Sunday, August 06, 2006

Computer car theft

You may have heard about this. Several stories appeared earlier this summer about thieves using laptops to steal cars equipped with keyless entry and ignition systems.

According to some of these stories, David Beckham, the British soccer star, has had two BMW X5’s stolen from him this year. In each case, the thieves used the laptop technique to take the cars. The second theft apparently occurred while Beckham and his sons were eating at a restaurant in Madrid.

This is a good example of how beneficial technology can be compromised for criminal purposes. As one reporter explained, “decrypting one 40-bit code sequence can not only disengage the security system and unlock the doors, it can also start the car. . . . The owner of the code is now the true owner of the car.” I’ve read that thieves can also disable tracking systems – GPS systems – that are intended to make it easier to find stolen vehicles.

As far as I know, this is only happening in Europe, where it is becoming more common. It probably won’t take long, though, for it to migrate here to the U.S.

The process of compromising the vehicle’s entry and ignition systems apparently takes about 20 minutes, and I gather the thieves need to have the vehicle parked in a relatively out of the way place . . . since people might be suspicious if they walked by and saw a laptop hooked up to a parked car.

Does this kind of theft raise any new legal issues?
I really don’t think it does, at least not in terms of the theft of the vehicle. All the thieves are doing, after all, is stealing a car, and car theft has been criminalized in this country and abroad for many, many years.

I think our existing car theft statutes would easily encompass this kind of activity. Take Alaska’s car theft state, for example. Alaska Statutes section 11.46.360(a) It makes it a crime (a felony) if “having no right to do so . . . [a] person drives, tows away, or takes the car, truck, motorcycle, motor home, bus, aircraft, or watercraft of another”. Most car theft statutes will be structured similarly.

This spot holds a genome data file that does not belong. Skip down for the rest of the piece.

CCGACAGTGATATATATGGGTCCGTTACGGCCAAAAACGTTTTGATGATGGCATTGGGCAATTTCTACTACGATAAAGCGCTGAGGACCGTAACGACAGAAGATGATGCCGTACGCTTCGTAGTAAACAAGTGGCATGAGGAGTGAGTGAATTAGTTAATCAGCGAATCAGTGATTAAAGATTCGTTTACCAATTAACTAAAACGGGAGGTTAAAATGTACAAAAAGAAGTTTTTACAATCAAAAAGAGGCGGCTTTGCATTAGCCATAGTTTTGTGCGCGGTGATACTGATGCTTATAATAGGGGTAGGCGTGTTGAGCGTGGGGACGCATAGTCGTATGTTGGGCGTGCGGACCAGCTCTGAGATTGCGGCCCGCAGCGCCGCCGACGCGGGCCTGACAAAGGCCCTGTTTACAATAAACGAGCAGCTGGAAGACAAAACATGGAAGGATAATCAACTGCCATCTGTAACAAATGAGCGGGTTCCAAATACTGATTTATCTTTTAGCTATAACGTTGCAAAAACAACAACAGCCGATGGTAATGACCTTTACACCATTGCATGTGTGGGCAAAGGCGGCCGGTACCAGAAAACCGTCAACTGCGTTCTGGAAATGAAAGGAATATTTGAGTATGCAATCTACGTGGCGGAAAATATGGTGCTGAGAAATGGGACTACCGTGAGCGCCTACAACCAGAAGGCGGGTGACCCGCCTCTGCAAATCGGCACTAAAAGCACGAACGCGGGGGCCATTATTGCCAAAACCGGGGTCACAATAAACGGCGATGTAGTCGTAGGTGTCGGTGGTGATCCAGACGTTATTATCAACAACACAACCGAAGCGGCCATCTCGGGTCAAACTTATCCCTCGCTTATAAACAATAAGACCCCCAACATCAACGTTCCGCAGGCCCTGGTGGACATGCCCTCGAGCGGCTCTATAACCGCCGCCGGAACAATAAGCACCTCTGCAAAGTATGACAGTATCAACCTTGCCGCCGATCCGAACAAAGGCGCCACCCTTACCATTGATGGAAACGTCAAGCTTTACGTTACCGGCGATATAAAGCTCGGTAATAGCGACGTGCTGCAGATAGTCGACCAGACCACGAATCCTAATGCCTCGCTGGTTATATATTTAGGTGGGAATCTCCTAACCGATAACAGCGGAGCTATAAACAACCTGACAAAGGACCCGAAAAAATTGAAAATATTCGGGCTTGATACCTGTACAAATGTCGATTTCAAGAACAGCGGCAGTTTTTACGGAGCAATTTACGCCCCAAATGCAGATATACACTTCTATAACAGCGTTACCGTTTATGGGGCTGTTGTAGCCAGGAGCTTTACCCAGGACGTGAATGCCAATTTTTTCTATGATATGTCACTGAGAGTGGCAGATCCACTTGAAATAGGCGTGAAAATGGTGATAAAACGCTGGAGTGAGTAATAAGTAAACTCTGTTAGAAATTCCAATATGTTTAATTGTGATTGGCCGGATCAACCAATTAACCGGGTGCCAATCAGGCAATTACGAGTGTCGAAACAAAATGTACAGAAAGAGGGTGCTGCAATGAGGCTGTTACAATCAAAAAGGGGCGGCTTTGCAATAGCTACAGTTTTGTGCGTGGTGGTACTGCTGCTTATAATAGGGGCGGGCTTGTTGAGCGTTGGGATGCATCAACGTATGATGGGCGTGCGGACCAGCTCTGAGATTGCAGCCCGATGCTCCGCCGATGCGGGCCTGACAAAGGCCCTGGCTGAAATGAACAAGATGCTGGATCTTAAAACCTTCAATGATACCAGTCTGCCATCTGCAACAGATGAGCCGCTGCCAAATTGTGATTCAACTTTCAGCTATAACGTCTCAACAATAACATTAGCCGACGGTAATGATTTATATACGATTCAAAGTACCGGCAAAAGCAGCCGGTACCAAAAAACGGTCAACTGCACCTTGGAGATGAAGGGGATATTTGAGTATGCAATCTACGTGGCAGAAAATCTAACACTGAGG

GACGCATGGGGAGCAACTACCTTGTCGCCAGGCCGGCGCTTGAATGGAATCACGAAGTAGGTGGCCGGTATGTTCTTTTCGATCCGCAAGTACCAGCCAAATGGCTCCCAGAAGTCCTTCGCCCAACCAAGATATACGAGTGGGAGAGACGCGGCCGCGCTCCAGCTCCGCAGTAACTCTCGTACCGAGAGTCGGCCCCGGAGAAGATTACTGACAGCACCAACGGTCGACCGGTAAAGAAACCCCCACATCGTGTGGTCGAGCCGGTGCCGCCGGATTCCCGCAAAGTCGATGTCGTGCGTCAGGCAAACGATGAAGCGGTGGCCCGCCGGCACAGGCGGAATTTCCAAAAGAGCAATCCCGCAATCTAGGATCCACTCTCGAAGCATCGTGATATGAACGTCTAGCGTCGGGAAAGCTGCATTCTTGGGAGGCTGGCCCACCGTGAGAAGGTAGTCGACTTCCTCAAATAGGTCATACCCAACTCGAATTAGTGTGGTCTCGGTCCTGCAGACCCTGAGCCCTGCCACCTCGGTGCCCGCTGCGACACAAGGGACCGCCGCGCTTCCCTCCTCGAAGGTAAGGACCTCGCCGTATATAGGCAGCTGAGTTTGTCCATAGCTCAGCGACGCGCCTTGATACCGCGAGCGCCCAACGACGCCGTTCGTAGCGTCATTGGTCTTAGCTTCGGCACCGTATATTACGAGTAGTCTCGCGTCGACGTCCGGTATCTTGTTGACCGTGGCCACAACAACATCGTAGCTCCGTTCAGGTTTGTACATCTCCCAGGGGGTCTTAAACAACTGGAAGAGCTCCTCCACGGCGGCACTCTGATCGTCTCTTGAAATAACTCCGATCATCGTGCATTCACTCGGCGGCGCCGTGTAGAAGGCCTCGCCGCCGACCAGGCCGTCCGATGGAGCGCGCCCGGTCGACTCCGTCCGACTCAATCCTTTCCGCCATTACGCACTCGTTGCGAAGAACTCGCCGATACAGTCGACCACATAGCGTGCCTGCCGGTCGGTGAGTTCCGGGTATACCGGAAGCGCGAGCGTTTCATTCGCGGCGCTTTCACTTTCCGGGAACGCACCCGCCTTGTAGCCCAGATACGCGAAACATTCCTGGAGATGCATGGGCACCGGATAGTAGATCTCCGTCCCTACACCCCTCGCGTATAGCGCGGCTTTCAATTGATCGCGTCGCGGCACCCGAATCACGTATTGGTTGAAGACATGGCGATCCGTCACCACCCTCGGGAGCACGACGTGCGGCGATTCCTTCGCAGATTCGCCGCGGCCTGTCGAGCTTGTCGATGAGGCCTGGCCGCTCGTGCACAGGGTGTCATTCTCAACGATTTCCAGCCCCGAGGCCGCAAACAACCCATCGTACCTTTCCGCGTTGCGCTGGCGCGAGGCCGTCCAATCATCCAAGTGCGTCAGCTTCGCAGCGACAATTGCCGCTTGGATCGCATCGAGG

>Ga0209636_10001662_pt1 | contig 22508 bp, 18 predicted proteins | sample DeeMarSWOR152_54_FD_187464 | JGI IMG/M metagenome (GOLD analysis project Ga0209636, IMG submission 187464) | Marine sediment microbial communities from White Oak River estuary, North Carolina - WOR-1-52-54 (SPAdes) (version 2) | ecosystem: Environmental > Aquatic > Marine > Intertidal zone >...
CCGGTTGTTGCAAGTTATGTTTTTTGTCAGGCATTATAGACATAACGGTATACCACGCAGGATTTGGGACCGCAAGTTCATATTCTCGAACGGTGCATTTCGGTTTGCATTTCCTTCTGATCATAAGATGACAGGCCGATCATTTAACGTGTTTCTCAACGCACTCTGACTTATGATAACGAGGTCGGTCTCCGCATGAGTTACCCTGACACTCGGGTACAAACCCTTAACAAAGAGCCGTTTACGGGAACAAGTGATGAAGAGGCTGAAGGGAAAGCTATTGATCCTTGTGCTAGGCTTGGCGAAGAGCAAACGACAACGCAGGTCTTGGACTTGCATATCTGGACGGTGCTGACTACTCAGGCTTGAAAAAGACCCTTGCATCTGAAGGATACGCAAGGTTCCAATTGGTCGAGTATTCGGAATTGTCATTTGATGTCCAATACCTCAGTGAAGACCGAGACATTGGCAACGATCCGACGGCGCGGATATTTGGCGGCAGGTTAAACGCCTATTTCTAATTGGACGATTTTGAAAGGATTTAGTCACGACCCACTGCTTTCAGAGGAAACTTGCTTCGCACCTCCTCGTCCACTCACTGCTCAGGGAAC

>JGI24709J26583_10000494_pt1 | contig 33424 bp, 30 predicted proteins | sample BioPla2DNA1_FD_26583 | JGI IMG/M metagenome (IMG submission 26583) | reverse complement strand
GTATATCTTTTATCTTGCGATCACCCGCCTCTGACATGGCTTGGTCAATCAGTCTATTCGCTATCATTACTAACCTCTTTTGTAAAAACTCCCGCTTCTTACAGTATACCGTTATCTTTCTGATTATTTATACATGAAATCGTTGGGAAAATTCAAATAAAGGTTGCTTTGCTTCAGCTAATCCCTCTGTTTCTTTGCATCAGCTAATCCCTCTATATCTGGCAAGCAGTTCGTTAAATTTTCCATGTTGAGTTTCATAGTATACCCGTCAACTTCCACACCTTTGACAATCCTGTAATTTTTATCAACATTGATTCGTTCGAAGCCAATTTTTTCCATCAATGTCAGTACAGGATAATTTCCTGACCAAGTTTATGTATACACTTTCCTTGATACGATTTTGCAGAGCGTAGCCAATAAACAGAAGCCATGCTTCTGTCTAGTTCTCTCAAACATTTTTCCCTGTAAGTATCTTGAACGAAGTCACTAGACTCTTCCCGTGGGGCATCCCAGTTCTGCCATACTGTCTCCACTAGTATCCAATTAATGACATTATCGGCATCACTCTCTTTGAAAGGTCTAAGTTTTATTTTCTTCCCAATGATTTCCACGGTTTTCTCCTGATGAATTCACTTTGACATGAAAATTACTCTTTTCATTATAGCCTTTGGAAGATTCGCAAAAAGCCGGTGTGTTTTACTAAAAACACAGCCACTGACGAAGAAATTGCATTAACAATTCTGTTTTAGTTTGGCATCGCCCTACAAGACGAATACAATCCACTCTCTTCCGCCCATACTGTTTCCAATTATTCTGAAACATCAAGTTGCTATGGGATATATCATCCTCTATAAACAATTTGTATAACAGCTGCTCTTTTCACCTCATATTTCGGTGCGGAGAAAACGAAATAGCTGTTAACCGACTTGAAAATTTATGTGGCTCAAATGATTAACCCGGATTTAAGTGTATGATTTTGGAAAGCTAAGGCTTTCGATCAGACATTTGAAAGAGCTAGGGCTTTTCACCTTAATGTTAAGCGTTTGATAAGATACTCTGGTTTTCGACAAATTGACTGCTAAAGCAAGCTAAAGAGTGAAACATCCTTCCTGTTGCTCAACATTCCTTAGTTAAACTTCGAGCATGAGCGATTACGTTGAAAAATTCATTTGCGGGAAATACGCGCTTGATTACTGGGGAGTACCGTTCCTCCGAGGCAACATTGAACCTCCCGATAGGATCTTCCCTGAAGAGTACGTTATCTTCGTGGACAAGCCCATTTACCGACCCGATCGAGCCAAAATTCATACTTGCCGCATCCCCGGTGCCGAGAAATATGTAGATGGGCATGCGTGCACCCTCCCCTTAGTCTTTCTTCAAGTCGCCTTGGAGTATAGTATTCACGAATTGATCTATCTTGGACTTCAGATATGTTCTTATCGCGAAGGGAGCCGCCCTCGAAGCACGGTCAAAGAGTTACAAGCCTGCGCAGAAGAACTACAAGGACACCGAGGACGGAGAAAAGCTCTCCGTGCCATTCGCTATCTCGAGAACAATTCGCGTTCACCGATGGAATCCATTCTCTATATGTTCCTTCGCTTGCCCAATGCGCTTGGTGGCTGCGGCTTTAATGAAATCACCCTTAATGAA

The essence of the crime lies in taking a vehicle that belongs to someone else; the method one uses to accomplish that is irrelevant. So it really doesn’t matter whether the thief uses a Slim Jim or a laptop.

It seems to me, though, that a prosecutor could also add a “hacking” charge.

As I explained in an earlier post, in terms of criminal law “hacking” consists of gaining access to computer system without being authorized to do so. As I also noted in response to a comment on that post, we have aggravated hacking (or cracking) statutes that make it a more serious crime to hack a system and cause “damage” by, say, copying or destroying data.
It looks to me like the laptop car thief “hacks” the car’s computer system.

As I explained in that earlier post, our law doesn’t do a particularly good job of defining “access” in the context of “hacking,” but I think a prosecutor could make a good argument that a laptop car thief does gain “access” to the car’s computer system. As I noted earlier, one of the phrases used to define “access” is “communicate with,” as in “communicating with” a computer system. Another phrase used for this purpose is “make use of,” again as in “making use of” a computer system.

If you buy that analysis, then it seems laptop car thieves can be charged both with car theft and with hacking the car’s computer system. Now, they might argue that hacking the car’s computer system was merely part of the process of stealing the vehicle, so they should not be charged with both crimes. I suspect that argument would not work.

One of the defining traits of modern American criminal law (anyway) is that prosecutors tend to carve a course of conduct up into multiple offenses, a technique courts generally support. The premise – in this instance – would be that the thief really did commit two distinct and severable crimes: (i) hacked the car’s computer system; and (ii) stole the car. A prosecutor who wanted to charge such a thief with both crimes could point out that he could have stopped with (i) but, instead, chose to proceed with the “second” crime, the theft.

Legal issues aside, this is another example of how technology we adopt to make our lives easier can have unforeseen, unfortunate consequences.

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